SpaceX’s latest resupply mission to the International Space Station has some tiny, living passengers.
Five thousand tardigrades launched on SpaceX’s uncrewed Dragon capsule at 1:29 p.m. ET on Thursday from NASA’s Kennedy Space Center in Florida.
This kind of uncrewed cargo mission typically heads to the space station every couple months to drop off food and supplies for the astronauts on board. The missions also deliver materials for science experiments. SpaceX has been conducing these resupply voyages since 2012 – this was the company’s 22nd such launch. The Dragon capsule is expected to dock to the ISS at 5 a.m. on Saturday.
Tardigrades are ripe for study in space because they are among the hardiest critters in the animal kingdom. The tiny creatures – they’re less than one-tenth of a inch long – have been launched off the planet three times before, and have shown that they can even reproduce in the vacuum of space. Other research has found that tardigrades can survive in an Antarctic lake nearly a mile underground, and that they can return to normal functioning after being frozen for three decades.
The goal of the upcoming tardigrade research on the space station is to study how tardigrades adapt to life in orbit.
“Spaceflight can be a really challenging environment,” Thomas Boothby, a molecular biologist from the University of Wyoming who’s leading the tardigrade research, said in a press release. “One of the things we are really keen to do is understand how tardigrades are surviving and reproducing in these environments and whether we can learn anything about the tricks that they are using and adapt them to safeguard astronauts.”
The tardigrades are among dozens of experiments that scientists sent up to the floating laboratory on Thursday. Also onboard was a squad of 128 baby, bioluminescent bobtail squid, according to CNN. Biologists plan to examine the effects of microgravity on the bacteria that help these squid glow in the dark.
In total, the resupply mission is transporting 7,300 pounds of supplies – including fresh produce and new solar arrays – to the space station, where five astronauts and two cosmonauts are currently living and working.
How well can tardigrades and squid adapt to life in space?
While this is the maiden space voyage for bobtail squid, it isn’t the first time tardigrades have launched into space or even visited the ISS. A 2007 European Space Agency mission sent tardigrades into low-Earth orbit, and then Italian scientists launched the creatures to the space station again in 2011. Most recently, an Israeli spacecraft was carrying a horde of tardigrades when it crashed on the moon in 2019, possibly killing them.
Tardigrades are also known as water bears or moss piglets – apt nicknames, considering that under a microscope, the organisms look like eight-legged potatoes with scrunched-up faces and tiny paws.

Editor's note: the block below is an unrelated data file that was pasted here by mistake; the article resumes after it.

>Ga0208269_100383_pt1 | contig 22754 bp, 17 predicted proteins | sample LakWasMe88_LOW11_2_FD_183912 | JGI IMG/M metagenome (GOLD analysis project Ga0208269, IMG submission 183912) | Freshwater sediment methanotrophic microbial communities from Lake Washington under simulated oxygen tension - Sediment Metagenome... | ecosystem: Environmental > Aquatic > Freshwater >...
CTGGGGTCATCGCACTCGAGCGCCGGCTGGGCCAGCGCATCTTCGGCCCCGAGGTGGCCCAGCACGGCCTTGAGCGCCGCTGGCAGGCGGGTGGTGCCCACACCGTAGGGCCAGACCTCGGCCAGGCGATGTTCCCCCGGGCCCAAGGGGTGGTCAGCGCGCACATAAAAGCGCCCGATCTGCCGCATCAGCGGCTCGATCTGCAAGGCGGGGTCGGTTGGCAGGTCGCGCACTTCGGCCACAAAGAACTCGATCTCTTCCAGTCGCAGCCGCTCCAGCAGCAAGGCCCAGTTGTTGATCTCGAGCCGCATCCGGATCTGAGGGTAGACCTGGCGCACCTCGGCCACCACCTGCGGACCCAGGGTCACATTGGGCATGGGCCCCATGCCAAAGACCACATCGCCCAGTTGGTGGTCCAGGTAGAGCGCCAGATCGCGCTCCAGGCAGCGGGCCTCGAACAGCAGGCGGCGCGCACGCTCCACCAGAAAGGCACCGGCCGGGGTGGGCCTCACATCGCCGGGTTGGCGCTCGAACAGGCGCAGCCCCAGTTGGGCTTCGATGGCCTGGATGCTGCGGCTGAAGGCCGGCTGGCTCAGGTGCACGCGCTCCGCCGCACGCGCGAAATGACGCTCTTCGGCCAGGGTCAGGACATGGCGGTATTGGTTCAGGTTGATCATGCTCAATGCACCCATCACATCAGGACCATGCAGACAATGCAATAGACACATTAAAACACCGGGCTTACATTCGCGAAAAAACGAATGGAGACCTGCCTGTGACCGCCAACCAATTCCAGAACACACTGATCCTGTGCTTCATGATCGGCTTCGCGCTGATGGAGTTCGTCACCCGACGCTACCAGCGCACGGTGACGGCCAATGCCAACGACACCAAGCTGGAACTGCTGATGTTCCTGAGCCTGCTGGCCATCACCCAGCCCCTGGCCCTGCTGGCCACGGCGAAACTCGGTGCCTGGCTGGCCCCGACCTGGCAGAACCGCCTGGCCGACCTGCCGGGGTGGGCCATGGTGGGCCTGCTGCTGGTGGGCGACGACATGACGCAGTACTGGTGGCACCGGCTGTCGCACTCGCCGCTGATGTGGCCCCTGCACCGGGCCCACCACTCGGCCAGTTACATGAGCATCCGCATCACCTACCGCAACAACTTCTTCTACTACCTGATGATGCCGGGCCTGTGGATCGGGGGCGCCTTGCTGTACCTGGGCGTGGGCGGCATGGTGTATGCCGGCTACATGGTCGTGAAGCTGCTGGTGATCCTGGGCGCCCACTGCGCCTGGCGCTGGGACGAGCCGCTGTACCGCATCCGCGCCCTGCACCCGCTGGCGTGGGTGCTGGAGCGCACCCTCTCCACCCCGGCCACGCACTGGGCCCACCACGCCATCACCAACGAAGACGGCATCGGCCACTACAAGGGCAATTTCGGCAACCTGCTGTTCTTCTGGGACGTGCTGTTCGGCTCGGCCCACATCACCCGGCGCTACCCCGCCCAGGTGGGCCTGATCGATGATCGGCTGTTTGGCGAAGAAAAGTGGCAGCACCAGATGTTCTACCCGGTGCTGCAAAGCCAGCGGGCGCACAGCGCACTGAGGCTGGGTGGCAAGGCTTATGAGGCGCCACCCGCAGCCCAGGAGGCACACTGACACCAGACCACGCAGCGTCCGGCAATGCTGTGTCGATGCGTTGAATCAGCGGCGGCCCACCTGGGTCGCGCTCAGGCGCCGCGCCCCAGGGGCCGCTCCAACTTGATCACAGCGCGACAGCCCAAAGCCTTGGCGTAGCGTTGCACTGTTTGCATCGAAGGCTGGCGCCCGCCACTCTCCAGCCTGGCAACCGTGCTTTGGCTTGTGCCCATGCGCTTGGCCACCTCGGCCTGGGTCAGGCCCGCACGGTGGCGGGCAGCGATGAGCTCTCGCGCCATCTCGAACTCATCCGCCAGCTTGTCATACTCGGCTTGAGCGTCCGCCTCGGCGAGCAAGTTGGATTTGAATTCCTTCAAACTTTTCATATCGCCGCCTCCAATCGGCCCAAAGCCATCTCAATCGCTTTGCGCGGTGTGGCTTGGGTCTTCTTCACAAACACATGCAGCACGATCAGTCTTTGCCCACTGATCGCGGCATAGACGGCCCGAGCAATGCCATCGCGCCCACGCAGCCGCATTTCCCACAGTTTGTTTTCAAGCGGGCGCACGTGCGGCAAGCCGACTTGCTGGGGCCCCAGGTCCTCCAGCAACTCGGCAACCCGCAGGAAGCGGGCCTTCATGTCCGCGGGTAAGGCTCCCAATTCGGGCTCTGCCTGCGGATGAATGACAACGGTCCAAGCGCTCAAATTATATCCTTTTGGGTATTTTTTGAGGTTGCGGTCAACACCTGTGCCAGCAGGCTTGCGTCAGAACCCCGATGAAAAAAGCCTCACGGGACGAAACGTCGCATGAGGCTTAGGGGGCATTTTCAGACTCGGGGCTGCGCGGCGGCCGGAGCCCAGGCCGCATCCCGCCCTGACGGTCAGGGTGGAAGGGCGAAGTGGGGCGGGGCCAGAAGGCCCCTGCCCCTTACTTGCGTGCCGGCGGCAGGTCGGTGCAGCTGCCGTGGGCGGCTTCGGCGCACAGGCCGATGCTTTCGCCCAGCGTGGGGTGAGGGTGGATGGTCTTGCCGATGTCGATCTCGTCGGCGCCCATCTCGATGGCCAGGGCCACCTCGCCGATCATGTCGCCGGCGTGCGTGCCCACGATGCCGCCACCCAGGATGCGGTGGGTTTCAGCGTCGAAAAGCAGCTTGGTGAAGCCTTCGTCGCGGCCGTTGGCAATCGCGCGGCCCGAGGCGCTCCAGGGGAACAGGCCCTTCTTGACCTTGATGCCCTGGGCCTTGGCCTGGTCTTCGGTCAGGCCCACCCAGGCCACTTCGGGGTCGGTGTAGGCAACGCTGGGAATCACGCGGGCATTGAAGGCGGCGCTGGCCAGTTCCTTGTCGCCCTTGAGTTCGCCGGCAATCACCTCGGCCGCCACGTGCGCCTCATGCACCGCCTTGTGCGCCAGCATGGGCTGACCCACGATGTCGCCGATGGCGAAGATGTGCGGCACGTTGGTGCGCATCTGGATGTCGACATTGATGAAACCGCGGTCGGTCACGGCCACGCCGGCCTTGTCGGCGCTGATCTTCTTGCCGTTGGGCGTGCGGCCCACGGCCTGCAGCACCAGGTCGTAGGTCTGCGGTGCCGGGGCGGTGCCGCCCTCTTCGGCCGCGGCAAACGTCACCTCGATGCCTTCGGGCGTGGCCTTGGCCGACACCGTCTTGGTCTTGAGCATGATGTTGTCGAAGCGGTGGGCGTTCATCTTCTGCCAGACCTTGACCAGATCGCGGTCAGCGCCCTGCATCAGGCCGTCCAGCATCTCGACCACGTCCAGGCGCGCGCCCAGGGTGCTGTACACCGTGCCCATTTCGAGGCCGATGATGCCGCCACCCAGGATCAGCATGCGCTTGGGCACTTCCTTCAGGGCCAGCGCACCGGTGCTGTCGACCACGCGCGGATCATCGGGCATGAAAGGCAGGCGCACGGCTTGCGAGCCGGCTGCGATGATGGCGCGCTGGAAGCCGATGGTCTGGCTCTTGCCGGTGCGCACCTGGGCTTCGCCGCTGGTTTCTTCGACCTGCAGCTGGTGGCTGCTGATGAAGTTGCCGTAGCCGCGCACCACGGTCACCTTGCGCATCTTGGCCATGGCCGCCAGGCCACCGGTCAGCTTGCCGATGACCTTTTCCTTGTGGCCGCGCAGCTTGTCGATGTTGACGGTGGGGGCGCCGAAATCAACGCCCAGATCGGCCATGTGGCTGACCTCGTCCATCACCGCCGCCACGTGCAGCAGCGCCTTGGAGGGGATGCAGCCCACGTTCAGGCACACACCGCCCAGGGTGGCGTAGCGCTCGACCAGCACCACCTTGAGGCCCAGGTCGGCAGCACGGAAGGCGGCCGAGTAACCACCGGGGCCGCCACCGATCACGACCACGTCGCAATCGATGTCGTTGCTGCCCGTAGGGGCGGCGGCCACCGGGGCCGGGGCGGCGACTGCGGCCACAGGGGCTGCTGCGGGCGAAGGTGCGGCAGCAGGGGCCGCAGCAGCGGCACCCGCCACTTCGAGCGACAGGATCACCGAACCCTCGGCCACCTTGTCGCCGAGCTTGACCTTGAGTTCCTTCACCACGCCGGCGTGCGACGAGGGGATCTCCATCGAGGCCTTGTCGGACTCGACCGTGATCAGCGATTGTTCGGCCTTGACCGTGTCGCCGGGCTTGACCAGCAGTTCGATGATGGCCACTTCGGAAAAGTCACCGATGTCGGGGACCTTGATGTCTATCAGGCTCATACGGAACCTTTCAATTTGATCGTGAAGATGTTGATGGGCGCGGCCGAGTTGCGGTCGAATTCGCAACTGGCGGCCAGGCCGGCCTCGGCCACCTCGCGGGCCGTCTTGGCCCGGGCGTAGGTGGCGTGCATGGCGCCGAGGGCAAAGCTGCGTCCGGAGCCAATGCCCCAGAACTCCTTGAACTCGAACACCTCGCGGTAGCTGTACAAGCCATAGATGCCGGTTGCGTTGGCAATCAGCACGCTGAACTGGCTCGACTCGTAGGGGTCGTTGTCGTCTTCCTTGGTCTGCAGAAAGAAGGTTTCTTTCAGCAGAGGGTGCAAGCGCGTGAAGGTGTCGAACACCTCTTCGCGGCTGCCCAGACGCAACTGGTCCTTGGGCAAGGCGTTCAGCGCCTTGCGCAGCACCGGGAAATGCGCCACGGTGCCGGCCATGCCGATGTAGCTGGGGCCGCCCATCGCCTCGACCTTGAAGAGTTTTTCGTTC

The critters can withstand temperatures between minus 458 degrees Fahrenheit (minus 272 degrees Celsius) and 304 degrees Fahrenheit (151 degrees Celsius), as well as pressure levels up to six times that of the deepest part of Earth’s oceans.
That’s because water bears, like their mammal namesake, can enter a state of hibernation. They can go without water and oxygen for long periods of time in a state of suspended animation called cryptobiosis, in which their bodies dry up and their metabolisms shut down. Place a dehydrated, hibernating tardigrade in water, and it regains its full function in a matter of hours.
That hardiness makes tardigrades an ideal organism to study in space, and then to attempt to emulate.
Boothby’s group has sequenced the genome of the tardigrade species, Hypsibius exemplaris, that is now en route to the ISS in its hibernation state. After astronauts on board rehydrate the tardigrades, they plan to study how the species’ genes change while in orbit. By identifying which parts of the tardigrade genome get tweaked over time, Boothby’s team could learn more about how the creatures adapt so well to extreme environments.
For example, if the researchers find that the water bears are making more antioxidants to negate the effects of increased radiation in space, scientists could then counsel astronauts to incorporate more antioxidants – like vitamins C and E – into their diets.
“That would just help them stay healthier in space for longer,” Boothby said on a NASA podcast last week.
Bobtail squid, meanwhile, may yield insights into how spaceflight and life in microgravity affect the microbes in astronauts’ immune systems.
“Animals, including humans, rely on our microbes to maintain a healthy digestive and immune system,” Jamie Foster, a microbiologist from the University of Florida and lead scientist on the squid experiment, said in the release. “We do not fully understand how spaceflight alters these beneficial interactions.”
Each bobtail squid is smaller than a fingernail and glows in the dark thanks to bacteria that colonize a light organ in its body. So if the relationship between that bacteria and the squid changes, the animal’s bioluminescence may observably change too.
By having astronauts study the squid in orbit, Foster’s team hopes to explore how microbes’ relationships with their animal hosts change in space.
Read the original article on Business Insider